Susskind's answer shows that his book should be subtitled String Theory and the Possible Illusion of Intelligent Design. He has done nothing whatsoever to disprove fine-tuning. Nothing. He has only countered it with a religious speculation in scientific language, a God of the Landscape. Snatching victory from the jaws of defeat, he tells us that we should embrace the String Theory landscape, not in spite of its ugliness, but rather because of it. Physics should change its paradigm and sing praises to inelegance. Out with Occam's razor, in with Rube Goldberg. Out with reductionism, in with lots of free parameters. Why? Because if we don't (according to Suskind) there really is no way to explain the fine-tuning, except by Intelligent Design. He even likens, in his last sentence quoted above, those physicists who search for the antithesis of his landscape, a simple, beautiful fundamental theory, to IDers.

I think he is correct. For a fundamental theory that predicted all the constants would be a "win" for ID-it would destroy the only real threat to cosmological ID: multiple universes with varying laws of physics.

The subtext (at times explicit) in Susskind's book is that fine-tuning is real, in the sense that our universe really does exist on a knife's edge, so much so that it demands attention. The only possible way that it is an illusion is if our universe is but one of many. To save materialism, Susskind argues that we must explain this fine-tuning, and his landscape [i.e. that there are zillions of universes] has the best chance of playing the role of a white knight.

Susskind's argument demonstrates the desperation of materialists who wish to escape the conclusion that there is an intelligence behind the cosmos. He is willing to jettison the criteria of testability, falsifiability and Occam's razor and accept on faith, without any evidence, that there exits a nearly infinite number of other worlds. With so much cosmological variety, he believes, one of those other worlds just has to possess the extraordinary complex of features required to support life. Thus our universe is not so extraordinary after all.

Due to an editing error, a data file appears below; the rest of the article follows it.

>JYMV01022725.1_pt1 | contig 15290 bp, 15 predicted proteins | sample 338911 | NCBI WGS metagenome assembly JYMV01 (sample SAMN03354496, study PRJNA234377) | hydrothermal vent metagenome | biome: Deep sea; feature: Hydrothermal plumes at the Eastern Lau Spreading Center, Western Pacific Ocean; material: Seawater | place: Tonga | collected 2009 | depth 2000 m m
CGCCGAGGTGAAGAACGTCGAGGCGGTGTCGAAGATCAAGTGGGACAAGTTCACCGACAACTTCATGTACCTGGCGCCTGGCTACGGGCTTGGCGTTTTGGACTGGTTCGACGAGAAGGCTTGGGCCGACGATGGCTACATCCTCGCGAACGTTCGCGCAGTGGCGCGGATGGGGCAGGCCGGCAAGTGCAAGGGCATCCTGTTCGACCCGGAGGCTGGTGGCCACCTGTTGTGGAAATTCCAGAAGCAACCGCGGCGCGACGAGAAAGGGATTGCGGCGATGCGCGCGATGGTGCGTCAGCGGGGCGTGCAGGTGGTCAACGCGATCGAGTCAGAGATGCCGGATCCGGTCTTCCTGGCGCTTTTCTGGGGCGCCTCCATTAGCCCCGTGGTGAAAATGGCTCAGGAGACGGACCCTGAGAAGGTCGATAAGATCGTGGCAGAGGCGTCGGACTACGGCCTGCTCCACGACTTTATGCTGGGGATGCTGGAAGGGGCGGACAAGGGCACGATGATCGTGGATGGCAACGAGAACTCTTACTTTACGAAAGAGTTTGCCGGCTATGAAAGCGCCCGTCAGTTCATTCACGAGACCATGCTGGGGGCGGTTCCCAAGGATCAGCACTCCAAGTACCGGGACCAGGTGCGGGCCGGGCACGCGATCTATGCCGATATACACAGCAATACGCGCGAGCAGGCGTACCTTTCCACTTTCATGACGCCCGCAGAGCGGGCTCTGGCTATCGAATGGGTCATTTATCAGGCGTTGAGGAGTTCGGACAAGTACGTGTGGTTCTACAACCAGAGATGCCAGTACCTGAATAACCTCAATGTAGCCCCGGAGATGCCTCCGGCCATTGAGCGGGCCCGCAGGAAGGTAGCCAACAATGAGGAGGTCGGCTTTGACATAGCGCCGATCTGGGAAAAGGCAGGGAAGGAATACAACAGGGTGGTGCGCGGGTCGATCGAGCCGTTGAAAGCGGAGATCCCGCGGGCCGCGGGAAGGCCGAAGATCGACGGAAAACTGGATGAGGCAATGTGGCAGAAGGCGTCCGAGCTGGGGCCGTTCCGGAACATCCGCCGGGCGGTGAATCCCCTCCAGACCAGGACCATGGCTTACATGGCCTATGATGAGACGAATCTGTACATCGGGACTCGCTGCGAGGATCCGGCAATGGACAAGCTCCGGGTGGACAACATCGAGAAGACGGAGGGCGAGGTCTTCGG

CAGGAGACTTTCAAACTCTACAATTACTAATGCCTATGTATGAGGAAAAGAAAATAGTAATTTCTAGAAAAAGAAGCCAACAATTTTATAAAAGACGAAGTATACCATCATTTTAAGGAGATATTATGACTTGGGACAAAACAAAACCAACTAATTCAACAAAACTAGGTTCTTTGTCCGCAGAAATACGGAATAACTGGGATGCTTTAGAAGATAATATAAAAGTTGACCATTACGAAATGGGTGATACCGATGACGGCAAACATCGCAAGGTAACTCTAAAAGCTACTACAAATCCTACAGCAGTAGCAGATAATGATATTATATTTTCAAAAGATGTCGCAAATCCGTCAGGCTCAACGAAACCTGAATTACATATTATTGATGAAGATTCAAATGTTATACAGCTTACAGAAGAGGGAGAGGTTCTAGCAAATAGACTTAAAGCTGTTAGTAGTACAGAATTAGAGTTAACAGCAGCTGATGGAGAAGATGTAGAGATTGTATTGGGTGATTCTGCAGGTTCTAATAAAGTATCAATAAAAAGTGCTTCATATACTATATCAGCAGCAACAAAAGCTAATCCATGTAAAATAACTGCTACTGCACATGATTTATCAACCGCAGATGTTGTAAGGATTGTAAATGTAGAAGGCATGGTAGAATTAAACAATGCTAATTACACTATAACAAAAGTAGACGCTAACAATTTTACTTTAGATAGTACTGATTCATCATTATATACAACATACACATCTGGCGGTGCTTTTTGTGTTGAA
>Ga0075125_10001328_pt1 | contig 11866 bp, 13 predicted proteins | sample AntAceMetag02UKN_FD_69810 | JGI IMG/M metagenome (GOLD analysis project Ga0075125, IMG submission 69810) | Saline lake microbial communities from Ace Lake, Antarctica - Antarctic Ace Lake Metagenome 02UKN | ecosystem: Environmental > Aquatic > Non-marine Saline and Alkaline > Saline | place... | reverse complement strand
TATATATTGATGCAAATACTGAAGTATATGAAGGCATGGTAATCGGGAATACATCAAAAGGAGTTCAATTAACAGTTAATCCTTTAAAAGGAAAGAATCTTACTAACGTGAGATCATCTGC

Susskind's interview makes it plain that the battle over Intelligent Design is not one between science and religion but rather between two different philosophical views of the world. Susskind says that our universe certainly appears to be intricately well-ordered and planned for living things, but that any apparent purpose and intention woven into the parameters of the universe are simply illusions. Given the fact that so many universes exist, he asserts, the existence of one as improbable as ours becomes much less astonishing.

The intelligent design theorist counters that the only evidence we have tells us that this universe is the only one that exists. It tells us that our world is singular, unique, and alone and that this is in any event the most parsimonious hypothesis. Thus we think we see purpose and intentional engineering in the fabric of the cosmos because it's really there, and the only reason one would have for failing to accept this conclusion is an a priori metaphysical commitment to atheism which is not a very scientific approach to the search for truth.

Should anyone question why everyone seems to agree that the universe at least appears to be deliberately fine-tuned we commend either or both of the following: Modern Physics and Ancient Faith by Stephen Barr and Nature's Destiny by Michael Denton.

Time's POTY

Of all the people in the world who have done magnificent things for humanity in the past year Time couldn't find any to surpass Bill and Melinda Gates and Bono for their person of the year!? They announce their award with this silly bit of nonsense:

For being shrewd about doing good, for rewiring politics and re-engineering justice, for making mercy smarter and hope strategic and then daring the rest of us to follow, Bill and Melinda Gates and Bono are TIME's Persons of the Year.

See Michelle Malkin for some worthy alternatives.

In addition to Malkin's suggestions we would have liked to have seen consideration given to our military forces in Iraq and Afghanistan, Pope John Paul II, The Iraqi soldiers and police, George Bush, Condaleeza Rice, or the U.S. Coast Guard crews who rescued so many along the Gulf Coast after Katrina.

We don't wish to sound like we're disparaging the Gates' or Bono for the contributions they've made, but in terms of making an impact on the world in 2005, none of them, especially Melinda Gates, has done what any of the above have done. We think Time is just trivializing their award in an attempt to be politically correct and to avoid giving credit to either the Bush administration or anything remotely associated with it.